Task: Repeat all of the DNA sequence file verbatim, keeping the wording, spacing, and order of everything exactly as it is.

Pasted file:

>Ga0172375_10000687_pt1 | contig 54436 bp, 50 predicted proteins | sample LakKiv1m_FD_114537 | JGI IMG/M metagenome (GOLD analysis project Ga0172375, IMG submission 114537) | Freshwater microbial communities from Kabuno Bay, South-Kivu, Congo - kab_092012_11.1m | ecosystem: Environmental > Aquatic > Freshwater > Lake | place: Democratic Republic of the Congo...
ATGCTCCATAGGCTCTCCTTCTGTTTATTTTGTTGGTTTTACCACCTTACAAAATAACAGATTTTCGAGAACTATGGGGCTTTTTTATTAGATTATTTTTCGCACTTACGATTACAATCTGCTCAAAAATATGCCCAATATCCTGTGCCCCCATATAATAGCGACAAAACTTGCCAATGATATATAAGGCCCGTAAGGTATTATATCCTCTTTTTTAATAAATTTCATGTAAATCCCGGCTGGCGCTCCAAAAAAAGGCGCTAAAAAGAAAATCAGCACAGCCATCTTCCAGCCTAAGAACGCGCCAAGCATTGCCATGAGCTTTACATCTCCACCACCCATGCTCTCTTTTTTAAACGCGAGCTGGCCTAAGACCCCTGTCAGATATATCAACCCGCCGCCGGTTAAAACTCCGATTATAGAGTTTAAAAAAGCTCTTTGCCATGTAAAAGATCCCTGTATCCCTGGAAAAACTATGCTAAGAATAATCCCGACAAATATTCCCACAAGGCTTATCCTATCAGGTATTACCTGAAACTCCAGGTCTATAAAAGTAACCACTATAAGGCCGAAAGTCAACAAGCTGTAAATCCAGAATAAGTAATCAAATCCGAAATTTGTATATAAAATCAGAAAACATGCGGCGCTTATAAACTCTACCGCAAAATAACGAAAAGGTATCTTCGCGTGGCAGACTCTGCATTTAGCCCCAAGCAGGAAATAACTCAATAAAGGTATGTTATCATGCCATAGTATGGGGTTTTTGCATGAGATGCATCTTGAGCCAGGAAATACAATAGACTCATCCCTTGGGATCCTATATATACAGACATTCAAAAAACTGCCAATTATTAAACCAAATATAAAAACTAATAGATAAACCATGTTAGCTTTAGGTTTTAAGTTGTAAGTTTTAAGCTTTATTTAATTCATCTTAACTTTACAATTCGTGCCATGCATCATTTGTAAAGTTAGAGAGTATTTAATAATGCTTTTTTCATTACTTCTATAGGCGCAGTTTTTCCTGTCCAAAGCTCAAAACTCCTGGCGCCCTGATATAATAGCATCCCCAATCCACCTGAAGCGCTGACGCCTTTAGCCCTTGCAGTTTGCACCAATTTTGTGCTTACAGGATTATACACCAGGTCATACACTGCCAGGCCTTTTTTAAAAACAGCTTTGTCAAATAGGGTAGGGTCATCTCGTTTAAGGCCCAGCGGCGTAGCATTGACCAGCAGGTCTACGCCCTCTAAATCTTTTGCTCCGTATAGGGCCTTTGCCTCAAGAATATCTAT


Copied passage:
>Ga0172375_10000687_pt1 | contig 54436 bp, 50 predicted proteins | sample LakKiv1m_FD_114537 | JGI IMG/M metagenome (GOLD analysis project Ga0172375, IMG submission 114537) | Freshwater microbial communities from Kabuno Bay, South-Kivu, Congo - kab_092012_11.1m | ecosystem: Environmental > Aquatic > Freshwater > Lake | place: Democratic Republic of the Congo...
ATGCTCCATAGGCTCTCCTTCTGTTTATTTTGTTGGTTTTACCACCTTACAAAATAACAGATTTTCGAGAACTATGGGGCTTTTTTATTAGATTATTTTTCGCACTTACGATTACAATCTGCTCAAAAATATGCCCAATATCCTGTGCCCCCATATAATAGCGACAAAACTTGCCAATGATATATAAGGCCCGTAAGGTATTATATCCTCTTTTTTAATAAATTTCATGTAAATCCCGGCTGGCGCTCCAAAAAAAGGCGCTAAAAAGAAAATCAGCACAGCCATCTTCCAGCCTAAGAACGCGCCAAGCATTGCCATGAGCTTTACATCTCCACCACCCATGCTCTCTTTTTTAAACGCGAGCTGGCCTAAGACCCCTGTCAGATATATCAACCCGCCGCCGGTTAAAACTCCGATTATAGAGTTTAAAAAAGCTCTTTGCCATGTAAAAGATCCCTGTATCCCTGGAAAAACTATGCTAAGAATAATCCCGACAAATATTCCCACAAGGCTTATCCTATCAGGTATTACCTGAAACTCCAGGTCTATAAAAGTAACCACTATAAGGCCGAAAGTCAACAAGCTGTAAATCCAGAATAAGTAATCAAATCCGAAATTTGTATATAAAATCAGAAAACATGCGGCGCTTATAAACTCTACCGCAAAATAACGAAAAGGTATCTTCGCGTGGCAGACTCTGCATTTAGCCCCAAGCAGGAAATAACTCAATAAAGGTATGTTATCATGCCATAGTATGGGGTTTTTGCATGAGATGCATCTTGAGCCAGGAAATACAATAGACTCATCCCTTGGGATCCTATATATACAGACATTCAAAAAACTGCCAATTATTAAACCAAATATAAAAACTAATAGATAAACCATGTTAGCTTTAGGTTTTAAGTTGTAAGTTTTAAGCTTTATTTAATTCATCTTAACTTTACAATTCGTGCCATGCATCATTTGTAAAGTTAGAGAGTATTTAATAATGCTTTTTTCATTACTTCTATAGGCGCAGTTTTTCCTGTCCAAAGCTCAAAACTCCTGGCGCCCTGATATAATAGCATCCCCAATCCACCTGAAGCGCTGACGCCTTTAGCCCTTGCAGTTTGCACCAATTTTGTGCTTACAGGATTATACACCAGGTCATACACTGCCAGGCCTTTTTTAAAAACAGCTTTGTCAAATAGGGTAGGGTCATCTCGTTTAAGGCCCAGCGGCGTAGCATTGACCAGCAGGTCTACGCCCTCTAAATCTTTTGCTCCGTATAGGGCCTTTGCCTCAAGAATATCTAT